Important lessons for athletes on doping sabotage: A review of WADA v. Narsingh Yadav
In the months leading up to the Olympic Games, Indian wrestler Narsingh Yadav had been embroiled in a dispute between Sushil Kumar and the Wrestling Federation of India (WFI) over the selection procedure for the Olympic berth, wherein Kumar challenged the WFI’s decision to select Yadav over himself to compete at the Games in the 74kg category. Ultimately, the WFI prevailed and Yadav’s selection for Games was upheld (a full review of that dispute is available here1).
However, in an intriguing turn of events, Yadav tested positive for an anabolic steroid2, which he claimed he had ingested after being sabotaged. The matter was referred to India’s National Anti-Doping Agency (NADA), who accepted his claim of sabotage3 and gave him a clean chit to compete at the Games. However, the World Anti-Doping Agency (WADA) stepped in and appealed the decision to the Court of Arbitration for Sport (CAS)4, asking them to set it aside. Given the proximity to the Games, the matter was heard in Rio by the CAS Ad Hoc Division5.
This article reviews Yadav’s case, looking specifically at:
- The facts of the case
- The domestic hearing by India’s NADA
- The appeal to the CAS Ad Hoc Division
- Author’s comment
On 15 July 2016, Narsingh Yadav (and his roommate and training partner Sandeep), tested positive for prohibited substances6. Yadav tested positive for metabolites of methandienone, while Sandeep’s sample revealed the presence of the parent substance (methandienone) as well7. On 22 July 2016, following a provisional suspension, Yadav’s B sample confirmed the finding of the A sample.
Consequently, Yadav was provisionally suspended by NADA. Subsequent to providing NADA with a list of food and supplements constituting his diet, Yadav filed a police complaint, alleging sabotage, supplements receiving a clean chit from the National Dope Testing Laboratory. Yadav’s contention in this regard was that at the time of collection of his sample – which was 25 June 2016 – he was looking to reduce weight in time for Rio, and Methandienone is a steroid which would have contributed to a weight gain.
The facts of the case assume a dubious tinge owing to the history leading up to the event. The story preceding the decision involves an allegation of sabotage, with Yadav alleging that his energy drink had been intentionally contaminated by a member of Sushil Kumar’s entourage on either 23 or 24 June, 20168. Yadav’s wrestling partner also claimed to have spotted the same person in the kitchen, a restricted area, on 5 June 20169.
Yadav appealed to NADA on the grounds of sabotage and subsequently, the Anti-Doping Disciplinary Panel (ADDP) chose to qualify his case under Article 10.4 of the NADA Anti-Doping Rules, which states that:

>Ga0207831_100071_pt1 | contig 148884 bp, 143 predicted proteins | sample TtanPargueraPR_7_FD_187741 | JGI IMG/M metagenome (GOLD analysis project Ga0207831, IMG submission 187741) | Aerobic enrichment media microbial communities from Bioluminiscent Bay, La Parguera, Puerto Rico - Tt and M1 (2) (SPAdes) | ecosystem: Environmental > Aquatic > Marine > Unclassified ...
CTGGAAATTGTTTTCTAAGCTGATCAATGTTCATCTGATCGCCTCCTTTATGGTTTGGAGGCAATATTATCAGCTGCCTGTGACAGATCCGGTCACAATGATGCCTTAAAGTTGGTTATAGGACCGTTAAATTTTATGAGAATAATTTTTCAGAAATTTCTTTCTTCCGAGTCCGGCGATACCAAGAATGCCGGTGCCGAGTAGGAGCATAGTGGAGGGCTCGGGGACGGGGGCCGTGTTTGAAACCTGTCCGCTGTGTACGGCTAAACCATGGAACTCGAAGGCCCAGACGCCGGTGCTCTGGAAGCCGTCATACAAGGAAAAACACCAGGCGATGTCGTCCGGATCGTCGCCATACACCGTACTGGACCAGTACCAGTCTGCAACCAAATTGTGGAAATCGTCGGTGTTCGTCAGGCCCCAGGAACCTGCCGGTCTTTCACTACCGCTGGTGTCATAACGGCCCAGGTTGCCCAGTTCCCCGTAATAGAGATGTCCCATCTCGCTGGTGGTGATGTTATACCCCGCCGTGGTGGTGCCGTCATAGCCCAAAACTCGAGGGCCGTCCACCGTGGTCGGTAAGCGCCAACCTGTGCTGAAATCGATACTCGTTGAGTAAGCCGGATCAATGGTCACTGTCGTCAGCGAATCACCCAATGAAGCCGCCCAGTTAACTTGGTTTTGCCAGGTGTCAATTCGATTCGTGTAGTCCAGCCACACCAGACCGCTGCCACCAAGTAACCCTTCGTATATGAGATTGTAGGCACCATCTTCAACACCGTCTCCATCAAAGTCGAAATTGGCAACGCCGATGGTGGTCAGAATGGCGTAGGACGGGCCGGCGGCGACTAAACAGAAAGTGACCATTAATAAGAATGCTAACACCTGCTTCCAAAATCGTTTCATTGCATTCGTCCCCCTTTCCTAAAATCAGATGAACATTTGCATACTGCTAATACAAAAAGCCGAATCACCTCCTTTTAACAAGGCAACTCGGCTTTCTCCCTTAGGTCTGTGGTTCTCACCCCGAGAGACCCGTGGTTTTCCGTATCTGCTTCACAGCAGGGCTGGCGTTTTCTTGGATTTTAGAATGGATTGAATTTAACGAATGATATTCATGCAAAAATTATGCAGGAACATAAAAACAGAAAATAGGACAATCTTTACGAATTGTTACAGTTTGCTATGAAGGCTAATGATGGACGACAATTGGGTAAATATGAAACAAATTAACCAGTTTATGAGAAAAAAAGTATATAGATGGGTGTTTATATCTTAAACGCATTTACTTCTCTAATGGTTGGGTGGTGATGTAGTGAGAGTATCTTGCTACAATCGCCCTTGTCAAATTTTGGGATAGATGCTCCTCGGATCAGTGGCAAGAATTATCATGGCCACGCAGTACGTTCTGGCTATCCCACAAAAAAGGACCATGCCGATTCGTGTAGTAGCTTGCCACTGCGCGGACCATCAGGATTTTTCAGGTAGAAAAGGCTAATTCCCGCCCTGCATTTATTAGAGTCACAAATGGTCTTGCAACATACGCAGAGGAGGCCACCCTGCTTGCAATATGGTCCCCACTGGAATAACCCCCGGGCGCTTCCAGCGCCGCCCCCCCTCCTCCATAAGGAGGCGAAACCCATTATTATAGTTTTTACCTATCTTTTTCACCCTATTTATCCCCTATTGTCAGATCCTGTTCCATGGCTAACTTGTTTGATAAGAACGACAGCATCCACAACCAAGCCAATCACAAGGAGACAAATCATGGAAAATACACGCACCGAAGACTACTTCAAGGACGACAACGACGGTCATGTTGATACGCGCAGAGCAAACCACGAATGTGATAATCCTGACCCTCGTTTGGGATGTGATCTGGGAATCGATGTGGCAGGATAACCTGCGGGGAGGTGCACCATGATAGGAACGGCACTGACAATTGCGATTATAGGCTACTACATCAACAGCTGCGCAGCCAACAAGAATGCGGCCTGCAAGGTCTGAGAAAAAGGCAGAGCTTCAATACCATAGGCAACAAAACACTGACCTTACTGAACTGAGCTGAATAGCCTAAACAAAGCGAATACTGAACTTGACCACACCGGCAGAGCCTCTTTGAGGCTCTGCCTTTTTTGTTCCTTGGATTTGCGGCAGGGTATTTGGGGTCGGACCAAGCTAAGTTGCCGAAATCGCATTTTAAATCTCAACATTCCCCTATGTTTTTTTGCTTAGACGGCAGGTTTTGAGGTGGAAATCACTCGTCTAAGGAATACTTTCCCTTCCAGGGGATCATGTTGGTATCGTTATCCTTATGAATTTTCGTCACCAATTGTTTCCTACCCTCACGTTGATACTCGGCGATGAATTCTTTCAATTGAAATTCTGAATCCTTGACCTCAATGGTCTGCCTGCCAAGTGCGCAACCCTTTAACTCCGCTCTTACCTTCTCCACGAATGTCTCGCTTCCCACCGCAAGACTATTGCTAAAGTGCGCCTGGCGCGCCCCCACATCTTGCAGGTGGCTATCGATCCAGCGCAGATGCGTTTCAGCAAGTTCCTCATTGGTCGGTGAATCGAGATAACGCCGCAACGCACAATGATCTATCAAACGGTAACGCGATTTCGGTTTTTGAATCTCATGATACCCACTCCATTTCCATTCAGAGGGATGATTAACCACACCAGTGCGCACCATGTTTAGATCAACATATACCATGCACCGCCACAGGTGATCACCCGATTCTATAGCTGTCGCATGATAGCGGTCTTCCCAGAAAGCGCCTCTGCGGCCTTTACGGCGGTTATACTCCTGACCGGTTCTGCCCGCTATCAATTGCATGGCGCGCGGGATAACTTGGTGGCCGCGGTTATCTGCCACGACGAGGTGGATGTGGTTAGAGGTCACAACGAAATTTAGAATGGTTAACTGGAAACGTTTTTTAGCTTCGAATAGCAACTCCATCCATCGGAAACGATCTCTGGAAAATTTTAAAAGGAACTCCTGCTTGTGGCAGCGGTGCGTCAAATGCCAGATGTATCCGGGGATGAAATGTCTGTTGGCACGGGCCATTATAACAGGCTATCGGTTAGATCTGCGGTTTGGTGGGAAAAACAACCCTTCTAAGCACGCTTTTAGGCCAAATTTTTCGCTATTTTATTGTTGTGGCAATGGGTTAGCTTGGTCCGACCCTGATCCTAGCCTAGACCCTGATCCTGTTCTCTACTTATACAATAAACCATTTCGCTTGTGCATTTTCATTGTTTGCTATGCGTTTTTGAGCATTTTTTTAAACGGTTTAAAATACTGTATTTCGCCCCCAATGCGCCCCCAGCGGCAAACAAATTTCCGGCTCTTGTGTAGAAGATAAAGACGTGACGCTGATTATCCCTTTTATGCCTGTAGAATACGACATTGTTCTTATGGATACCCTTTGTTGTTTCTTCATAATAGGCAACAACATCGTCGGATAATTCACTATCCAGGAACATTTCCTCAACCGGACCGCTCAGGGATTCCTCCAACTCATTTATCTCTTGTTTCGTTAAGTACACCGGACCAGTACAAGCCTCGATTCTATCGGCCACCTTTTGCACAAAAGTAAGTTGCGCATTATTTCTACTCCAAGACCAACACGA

“If an Athlete or other Person establishes in an individual case that he or she bears No Fault or Negligence, then the otherwise applicable period of Ineligibility shall be eliminated.” 10
The reference to Article 10.4 clarifies further that the rule is to be applied only in exceptional circumstances in situations where the athlete could ably prove that despite all due care, one had been sabotaged by a competitor. Accepting the defense in this particular case, the ADDP ruled in favour of Narsingh Yadav,11 basing its decision mostly on the fact that the wrestler had no prior history of doping. The ADDP concluded that:
“…the athlete deserves the benefit of Article 10.4 of the Anti-Doping Rules of NADA 2015 as there is no fault or negligence on his part and he is a victim of sabotage done by a competitor.” 12
Following this exoneration however, WADA chose to file an application to the CAS Ad Hoc Division, disputing the ADDP’s ruling.13Since the decision has not been published, it is difficult to analyse ADDP’s reasoning behind such a conclusion. However, WADA duly chose to file an appeal against the ruling, which has been analysed below.
CAS Ad Hoc Proceeding
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- Tags: Anti-Doping | Anti-Doping Disciplinary Panel (ADDP) | Court of Arbitration for Sport (CAS) | India | Indian National Anti-Doping Agency | Olympic | Olympic Games Rio de Janeiro 2016 | Paralympic | WADA Prohibited List | World Anti-Doping Agency (WADA) | World Anti-Doping Code (WADC) | Wrestling
- Olympic selection disputes: Sushil Kumar v Wrestling Federation of India
- Rules, scope and jurisdiction of the CAS Ad Hoc and Anti-Doping Divisions at the Olympic Games
- A summary of the CAS Ad Hoc Division decisions at the Rio Olympic Games
- Life as a CAS arbitrator at the Rio Olympic Games - Mark Hovell - Episode 35
About the Author
Saurabh is a lawyer working as counsel for Star India Pvt. Ltd. He is also associated with the Football Players Association of India (FPAI). He received his B.A./LLB from The West Bengal National University of Juridical Sciences, Kolkata, and was a recipient of the Graduate Scholar Award at the Fifth International Conference on Sport and Society in July 2014. He has previously worked with organisations such as Adidas and Atletico de Kolkata, a franchise in the Hero Indian Super League.